I don’t see how that is any more or less measurable than things like ‘culture of poverty’ or ‘culture of dependency’ which I see thrown around by libertarians quite a bit.

                    8. Culture of poverty has identifiable characteristics. I can point to, as the biggest problem among black youth, the fact that working hard in school is considered to be the act of an Uncle Tom. When intelligence and discipline is considered to be the act of a race traitor, you have a culture of poverty.

                      Rape, on the other hand, is the only crime where the accusation of a victim is given ironclad credence. The amount of physical evidence needed for a rape conviction in the American judicial system is fantastically low. There are hundreds, possibly thousands of men in jail right now for sex that was either completely consensual or rape only if you discard the entire standard of reasonable doubt.

                      Oh, and that’s really what feminists mean when they talk about “rape culture”. They hate that rapists get a fair trial in an adversarial process. Marcotte would be entirely on board with reversing the standard of proof for rape cases.

                    9. If they exist I would think identifiable characteristics of rape culture would be as unproblematic as your culture of dependency ones.

                      If there is a rape culture then there would exist attitudes and legal rules/practices that encourage or diminish the awfulness of rape. Feminists that I have read point to things like ‘she was asking for it’, the prevalence of ‘rape themed’ pornography, legal practices which they claim make it hard to prove rape, and practices such as not giving the victim a larger voice in the investigation, trial and sentencing phase.

                      Now, you may think these things would not prove a rape culture. I myself think that. But they seem like ‘identifiable characteristics’ that either are there or not to a certain degree as much as ‘intelligence and discipline being considered the act of a race traitor’ is to a culture of poverty.

                    10. Feminists that I have read point to things like ‘she was asking for it’,

                      Except usually this is brought up by defense attorneys. We say the job of the defense attorney is to present the best possible defense. Which is a polite way of saying that a good defense lawyer will do whatever he can to destroy the prosecution’s case. It’s not his job to put his client away, it’s the state’s job.

                      the prevalence of ‘rape themed’ pornography,

                      The issue with labeling this a rape culture thing is that women consume huge amounts of rape themed porno. 4 in 10 women admit to fantasizing about rape on a regular basis. The real number is probably higher. It’s not men who buy the romance novels about being kidnapped by pirates or highland lairds.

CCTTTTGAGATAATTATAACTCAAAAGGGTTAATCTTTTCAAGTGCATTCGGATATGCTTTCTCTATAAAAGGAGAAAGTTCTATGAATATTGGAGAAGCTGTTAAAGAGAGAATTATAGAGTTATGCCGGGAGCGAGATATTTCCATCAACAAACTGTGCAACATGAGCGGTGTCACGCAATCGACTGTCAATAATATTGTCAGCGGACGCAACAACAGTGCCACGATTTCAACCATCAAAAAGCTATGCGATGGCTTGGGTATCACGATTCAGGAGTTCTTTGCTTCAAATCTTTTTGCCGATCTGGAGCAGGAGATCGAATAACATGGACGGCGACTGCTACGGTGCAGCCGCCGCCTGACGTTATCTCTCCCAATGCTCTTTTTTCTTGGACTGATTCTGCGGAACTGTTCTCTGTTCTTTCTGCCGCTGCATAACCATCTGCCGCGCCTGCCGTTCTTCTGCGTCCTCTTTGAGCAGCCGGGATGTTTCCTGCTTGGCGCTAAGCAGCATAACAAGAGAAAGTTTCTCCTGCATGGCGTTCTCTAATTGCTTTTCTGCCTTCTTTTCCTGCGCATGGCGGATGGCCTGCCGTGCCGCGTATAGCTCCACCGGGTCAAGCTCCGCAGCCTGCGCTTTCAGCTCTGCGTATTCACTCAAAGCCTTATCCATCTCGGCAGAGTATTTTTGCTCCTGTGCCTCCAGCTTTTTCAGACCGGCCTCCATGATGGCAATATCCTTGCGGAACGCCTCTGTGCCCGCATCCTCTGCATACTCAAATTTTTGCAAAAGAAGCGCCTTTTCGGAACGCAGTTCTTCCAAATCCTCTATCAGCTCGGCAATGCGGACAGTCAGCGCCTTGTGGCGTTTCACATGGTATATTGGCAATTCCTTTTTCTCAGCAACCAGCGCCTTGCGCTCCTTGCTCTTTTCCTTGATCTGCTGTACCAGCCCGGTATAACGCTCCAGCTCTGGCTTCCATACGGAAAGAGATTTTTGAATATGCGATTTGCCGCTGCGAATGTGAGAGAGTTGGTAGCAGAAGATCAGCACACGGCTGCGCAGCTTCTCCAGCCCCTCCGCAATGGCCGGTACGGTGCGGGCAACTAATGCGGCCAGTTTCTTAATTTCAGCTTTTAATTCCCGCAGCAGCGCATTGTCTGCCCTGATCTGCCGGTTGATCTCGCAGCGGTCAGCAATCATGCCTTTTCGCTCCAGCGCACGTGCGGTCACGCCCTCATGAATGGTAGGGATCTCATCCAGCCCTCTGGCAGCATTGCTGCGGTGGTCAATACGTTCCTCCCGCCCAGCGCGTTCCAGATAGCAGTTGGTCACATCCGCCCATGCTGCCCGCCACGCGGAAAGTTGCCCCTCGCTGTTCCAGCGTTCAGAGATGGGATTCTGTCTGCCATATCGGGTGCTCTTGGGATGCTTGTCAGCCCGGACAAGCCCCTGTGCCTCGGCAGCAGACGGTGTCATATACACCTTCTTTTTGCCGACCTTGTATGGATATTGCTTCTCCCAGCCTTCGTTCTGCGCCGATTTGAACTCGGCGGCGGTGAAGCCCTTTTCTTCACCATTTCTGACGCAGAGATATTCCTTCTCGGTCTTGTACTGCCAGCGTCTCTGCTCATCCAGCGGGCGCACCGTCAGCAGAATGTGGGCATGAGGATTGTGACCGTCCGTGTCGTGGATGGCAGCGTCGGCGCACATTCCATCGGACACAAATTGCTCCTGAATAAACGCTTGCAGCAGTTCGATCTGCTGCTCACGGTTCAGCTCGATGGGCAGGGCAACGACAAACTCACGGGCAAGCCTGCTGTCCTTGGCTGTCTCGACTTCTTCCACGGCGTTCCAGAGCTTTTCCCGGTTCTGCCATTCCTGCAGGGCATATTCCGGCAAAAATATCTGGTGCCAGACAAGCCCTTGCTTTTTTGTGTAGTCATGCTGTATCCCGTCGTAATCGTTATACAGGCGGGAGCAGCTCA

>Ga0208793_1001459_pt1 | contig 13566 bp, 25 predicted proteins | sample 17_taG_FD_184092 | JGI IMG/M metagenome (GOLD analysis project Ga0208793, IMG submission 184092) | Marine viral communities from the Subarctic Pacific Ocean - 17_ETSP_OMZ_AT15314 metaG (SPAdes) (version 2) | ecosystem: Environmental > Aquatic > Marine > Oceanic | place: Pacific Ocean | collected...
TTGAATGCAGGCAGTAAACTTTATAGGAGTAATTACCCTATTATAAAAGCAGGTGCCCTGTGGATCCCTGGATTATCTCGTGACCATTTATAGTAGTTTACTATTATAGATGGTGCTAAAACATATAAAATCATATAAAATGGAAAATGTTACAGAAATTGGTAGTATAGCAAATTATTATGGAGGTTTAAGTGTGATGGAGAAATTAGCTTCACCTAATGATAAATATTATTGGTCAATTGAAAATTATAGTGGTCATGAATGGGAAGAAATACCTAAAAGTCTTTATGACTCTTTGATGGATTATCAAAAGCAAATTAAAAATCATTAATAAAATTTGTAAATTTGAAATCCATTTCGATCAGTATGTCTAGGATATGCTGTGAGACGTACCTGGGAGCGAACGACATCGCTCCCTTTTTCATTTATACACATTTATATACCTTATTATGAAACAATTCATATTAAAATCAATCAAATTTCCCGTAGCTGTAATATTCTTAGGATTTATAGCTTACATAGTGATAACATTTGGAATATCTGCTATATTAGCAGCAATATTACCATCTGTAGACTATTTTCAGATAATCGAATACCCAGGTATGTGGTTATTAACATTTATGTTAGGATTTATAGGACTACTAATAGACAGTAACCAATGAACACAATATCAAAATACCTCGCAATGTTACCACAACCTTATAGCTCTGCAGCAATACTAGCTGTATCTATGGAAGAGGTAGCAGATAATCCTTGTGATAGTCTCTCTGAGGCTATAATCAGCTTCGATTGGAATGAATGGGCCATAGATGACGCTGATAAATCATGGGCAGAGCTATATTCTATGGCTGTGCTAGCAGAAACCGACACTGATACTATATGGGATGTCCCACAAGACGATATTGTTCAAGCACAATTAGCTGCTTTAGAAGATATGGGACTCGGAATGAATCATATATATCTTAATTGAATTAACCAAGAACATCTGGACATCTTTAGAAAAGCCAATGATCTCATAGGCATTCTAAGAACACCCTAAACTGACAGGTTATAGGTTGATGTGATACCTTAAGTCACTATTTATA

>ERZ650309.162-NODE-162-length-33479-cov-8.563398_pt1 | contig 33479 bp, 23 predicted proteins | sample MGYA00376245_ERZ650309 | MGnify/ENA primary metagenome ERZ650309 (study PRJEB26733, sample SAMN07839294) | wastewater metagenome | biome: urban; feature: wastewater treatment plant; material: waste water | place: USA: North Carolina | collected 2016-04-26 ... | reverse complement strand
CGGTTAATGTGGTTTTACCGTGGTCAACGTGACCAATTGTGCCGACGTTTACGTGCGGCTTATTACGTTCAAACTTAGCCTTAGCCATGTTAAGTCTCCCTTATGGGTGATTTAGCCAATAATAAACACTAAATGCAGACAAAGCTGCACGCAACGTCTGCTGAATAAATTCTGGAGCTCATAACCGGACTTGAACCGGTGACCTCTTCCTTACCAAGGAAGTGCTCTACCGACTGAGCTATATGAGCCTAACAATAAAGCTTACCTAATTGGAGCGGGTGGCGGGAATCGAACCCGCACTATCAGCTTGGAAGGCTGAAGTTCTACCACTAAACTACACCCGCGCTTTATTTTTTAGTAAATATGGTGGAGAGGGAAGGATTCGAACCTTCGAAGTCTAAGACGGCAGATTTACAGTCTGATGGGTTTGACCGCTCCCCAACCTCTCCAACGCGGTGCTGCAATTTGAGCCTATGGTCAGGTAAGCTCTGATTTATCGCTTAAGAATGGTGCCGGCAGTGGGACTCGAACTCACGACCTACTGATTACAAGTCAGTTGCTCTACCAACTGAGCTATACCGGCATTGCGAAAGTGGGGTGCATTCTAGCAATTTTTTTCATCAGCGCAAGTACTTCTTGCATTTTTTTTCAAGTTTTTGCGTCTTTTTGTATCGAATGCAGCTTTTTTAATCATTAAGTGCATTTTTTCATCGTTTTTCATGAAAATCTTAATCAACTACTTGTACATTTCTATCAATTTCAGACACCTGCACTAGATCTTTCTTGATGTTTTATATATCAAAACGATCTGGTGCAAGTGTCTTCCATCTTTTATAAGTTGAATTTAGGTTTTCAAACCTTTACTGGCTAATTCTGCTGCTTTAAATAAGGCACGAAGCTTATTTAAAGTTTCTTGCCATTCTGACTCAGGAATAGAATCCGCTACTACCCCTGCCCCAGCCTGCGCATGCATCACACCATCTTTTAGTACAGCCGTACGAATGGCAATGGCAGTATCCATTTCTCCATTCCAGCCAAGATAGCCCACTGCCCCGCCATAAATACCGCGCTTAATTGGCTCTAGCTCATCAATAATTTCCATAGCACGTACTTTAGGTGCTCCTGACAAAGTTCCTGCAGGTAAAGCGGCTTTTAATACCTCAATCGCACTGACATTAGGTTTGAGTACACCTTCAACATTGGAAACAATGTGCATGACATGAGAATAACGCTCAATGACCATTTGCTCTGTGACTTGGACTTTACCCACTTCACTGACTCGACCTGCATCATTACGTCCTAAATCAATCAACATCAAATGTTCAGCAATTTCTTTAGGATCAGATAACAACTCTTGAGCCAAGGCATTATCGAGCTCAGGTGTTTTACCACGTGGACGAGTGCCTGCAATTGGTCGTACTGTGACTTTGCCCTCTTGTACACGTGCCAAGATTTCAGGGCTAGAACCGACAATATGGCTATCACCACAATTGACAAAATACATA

legal practices which they claim make it hard to prove rape, and practices such as not giving the victim a larger voice in the investigation, trial and sentencing phase.

                      Yeah, like I said, they are perfectly willing to throw out presumption of innocence, reasonable doubt, and burden of proof in order to throw every man some woman accuses of rape in jail.

                    11. 1) “Poverty” and “dependency” are fairly well-defined terms with defined and universally understood meaning both within and outside the libertarian movement, even if they are relative. “Rape” in the feminist lexicon is far from that.

                      2) “Culture of poverty/dependency” is not even close to being a foundational tenet of libertarianism, and is debated regularly within the movement. Not all libertarians believe it exists, and not all libertarians should. “Rape culture” in modern feminism is something intrinsic to the feminist movement.

                      3) I said nothing about “measuring” rape culture, but rather about proving its existence. I’d argue that one can construct tests vis a vis culture of dependency; rape culture is about as provable a concept as Lucifer is.

                    12. Poverty and dependency are ‘fairly well defined terms with defined and universally understood meaning both within and outside the libertarian movement?’ I have seen discussions here at Hit and Run essentially about how we don’t ‘really have any poor people’ in the United States. Conceptions of poverty vary quite widely. Is it poverty in income? Wealth? Connections? Is it ‘absolute’ poverty? ‘Relative’ poverty? And if the latter then what defines it? I don’t find most feminist definitions of rape to be any more ‘open for discussion’ than that. And dependency is even worse!

                      Rape culture is not as fundamental to feminist theory as you state. It is one ‘manifestation of patriarchy.’

                      How would you construct a test vis a vis culture of dependency? How would it be different than the test for patriarchy I propose downthread (and mind you, patriarchy is broader than ‘rape culture’).

                    13. A concept need not be absolute to be well defined (think “fast” or “short”). Poverty is the *relative* absence of resources in society, and a “culture of poverty” is a proposed series of mass beliefs that its exponents believe contribute to an individual remaining in relative absence. It is highly testable provided that one can identify the populations which hold these beliefs.